2.     Speakers whom you would like to hear at the conference.

3.     Particular topics that you would like to have addressed.

4.     Things that you would like to see happen at the conference (maybe you have an idea for an experience you would like to have, for example).

5.     Would you like to actually put a session together? Tell us about it! What would the topic be? Who would you invite to be a part of it? What format would it take?

6.     What bright spots have you seen this year that you would like our community to celebrate?

Please send your thoughts to I’m looking forward to hearing from you!


Dale Albright is program director for Theatre Bay Area, as well as an actor and freelance director. 



Tags:  Annual Conference  Community Events 

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Job Opening: Finance and Administration Manager

Posted By TBA Staff, Friday, November 6, 2015
Theatre Bay Area seeks a finance & administration manager to partner with the organization's executive director and senior staff in meeting its long-term goals. This position acts as the chief financial, HR and administrative resource for the organization, reporting to the executive director. The position is full-time (salaried, exempt) with an excellent benefits package.

Click here to learn more about the position and apply!

Tags:  job opening 

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TBA Welcomes New Interns

Posted By TBA Staff, Tuesday, November 3, 2015
Updated: Tuesday, November 3, 2015

We recently welcomed a fabulous cohort of interns into the Theatre Bay Area family—actors Natalie Brice, Connery Morano and Kirsten Peacock—and we want you to know all about them! Read on about these audacious, awesome up-and-comers:

Actor Natalie Brice. 
Photo: Bridget Homer  

Natalie Brice

Tell us a bit about your background in theatre?

I started acting in Pleasanton when I was around eight years old. I started off on the stage in fun children’s theatre shows at the Pleasanton Civic Arts Stage Company. I enjoyed it so much that I continued performing and decided to major in theatre at SFSU. I have been in The Laramie Project, Our Town, The Skriker, James and the Giant Peach, and Cinderella, among other plays. SFSU stages a lot of brand-new plays as a part of its Fringe theatre festival, and I enjoy partaking in those to support the new playwrights. I’m currently rehearsing for one, premiering in the middle of December, called Forever Chasing Smart. When I’m not in school, I teach acting and singing at the Young Actors’ Theatre Camp, an amazing and fun overnight theatre intensive program where I was once a student.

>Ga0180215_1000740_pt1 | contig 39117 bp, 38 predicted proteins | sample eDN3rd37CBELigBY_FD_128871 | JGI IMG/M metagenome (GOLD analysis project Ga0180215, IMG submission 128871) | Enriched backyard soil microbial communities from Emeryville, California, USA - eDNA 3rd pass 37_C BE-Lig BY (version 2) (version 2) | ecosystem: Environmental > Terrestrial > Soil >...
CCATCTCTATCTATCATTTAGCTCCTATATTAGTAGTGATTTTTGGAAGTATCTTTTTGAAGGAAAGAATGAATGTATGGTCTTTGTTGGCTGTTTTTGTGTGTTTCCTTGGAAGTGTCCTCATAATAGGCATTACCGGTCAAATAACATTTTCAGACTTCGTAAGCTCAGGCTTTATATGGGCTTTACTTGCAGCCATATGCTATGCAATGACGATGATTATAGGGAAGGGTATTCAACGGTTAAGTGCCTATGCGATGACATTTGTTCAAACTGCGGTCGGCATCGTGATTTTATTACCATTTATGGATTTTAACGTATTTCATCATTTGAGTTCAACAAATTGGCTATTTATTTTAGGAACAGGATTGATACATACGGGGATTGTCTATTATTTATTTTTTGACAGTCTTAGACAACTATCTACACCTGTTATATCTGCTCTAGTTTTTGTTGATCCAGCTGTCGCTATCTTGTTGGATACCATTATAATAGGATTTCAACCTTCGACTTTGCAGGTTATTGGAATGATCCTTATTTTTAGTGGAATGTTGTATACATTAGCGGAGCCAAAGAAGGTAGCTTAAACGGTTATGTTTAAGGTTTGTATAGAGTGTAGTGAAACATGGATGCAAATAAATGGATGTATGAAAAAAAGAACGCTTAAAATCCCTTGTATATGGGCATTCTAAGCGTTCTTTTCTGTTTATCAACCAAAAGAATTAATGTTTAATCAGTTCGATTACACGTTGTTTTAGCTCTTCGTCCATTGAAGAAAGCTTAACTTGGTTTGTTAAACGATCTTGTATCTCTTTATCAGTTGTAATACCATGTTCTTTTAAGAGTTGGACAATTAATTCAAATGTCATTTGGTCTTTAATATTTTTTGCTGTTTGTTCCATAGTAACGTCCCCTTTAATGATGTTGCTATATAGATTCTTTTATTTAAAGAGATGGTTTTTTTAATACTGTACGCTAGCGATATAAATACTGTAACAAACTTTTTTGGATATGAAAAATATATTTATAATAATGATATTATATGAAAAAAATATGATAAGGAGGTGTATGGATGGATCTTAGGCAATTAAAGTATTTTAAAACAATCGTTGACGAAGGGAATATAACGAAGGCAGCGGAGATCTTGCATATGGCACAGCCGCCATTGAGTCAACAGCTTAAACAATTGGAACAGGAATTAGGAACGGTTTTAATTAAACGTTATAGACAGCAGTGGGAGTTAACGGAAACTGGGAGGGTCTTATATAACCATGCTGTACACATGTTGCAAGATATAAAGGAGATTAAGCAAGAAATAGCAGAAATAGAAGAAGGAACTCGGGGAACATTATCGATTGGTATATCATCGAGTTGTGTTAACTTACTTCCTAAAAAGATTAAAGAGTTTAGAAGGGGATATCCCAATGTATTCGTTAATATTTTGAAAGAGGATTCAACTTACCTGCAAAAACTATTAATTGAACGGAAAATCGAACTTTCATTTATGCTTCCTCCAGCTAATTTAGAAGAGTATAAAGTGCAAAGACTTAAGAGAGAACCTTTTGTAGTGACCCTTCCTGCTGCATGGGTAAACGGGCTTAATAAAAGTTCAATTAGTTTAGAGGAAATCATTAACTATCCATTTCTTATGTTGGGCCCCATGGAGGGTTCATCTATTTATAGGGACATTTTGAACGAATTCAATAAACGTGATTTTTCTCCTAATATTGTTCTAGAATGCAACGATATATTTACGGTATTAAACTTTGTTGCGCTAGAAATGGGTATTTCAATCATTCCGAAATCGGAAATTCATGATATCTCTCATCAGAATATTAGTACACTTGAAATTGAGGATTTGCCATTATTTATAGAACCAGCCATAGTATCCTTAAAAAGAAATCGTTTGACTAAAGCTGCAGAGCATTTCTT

What are your theatre goals?

I want to find a well-rounded approach to theatre. I would love to continue acting, but recently, I’ve enjoyed discovering all the different parts of working in theatre that aren’t acting. I’d like to partake in casting at some point, for the art of it as well as experiencing a casting director’s relationship with actors.

Why did you choose TBA for your professional internship?

Initially, I heard that TBA offered its interns the opportunity to observe the General Auditions, which immediately caught my interest. I then started learning about all of the useful administrative experience I would get from being an insider at this respectable organization. I have been here for a few weeks, working on planning the annual awards ceremony, and I’ve been learning so much about current theatre events across the Bay Area. It’s been very useful for gaining knowledge about what’s happening in the community.

What has been your favorite theatre triumph (or disaster) thus far?

I studied abroad to England last year, and struggled to get cast in anything for a while, probably due to the difference in my accent and slight cultural differences having to do with sense of humor, particularly in auditions. I finally found a theatre student at my University who was directing her own new play; she cast me in it, and it ended up being performed at the town’s environmental festival. A lot of people in the Norwich community were happy to come and see it. It was an extremely gratifying part of my journey!


Actor Connery Morano.
Photo: Paul Mauer

Connery Morano

Tell us a bit about your background in theatre?

I began studying intensive black-box ensemble-style performance in high school. I then decided to pursue a theatre degree from San Francisco State University, including studying Viewpoints with Mark Jackson. The most rewarding aspect of my work thus far has been collaborating with my directors in student productions.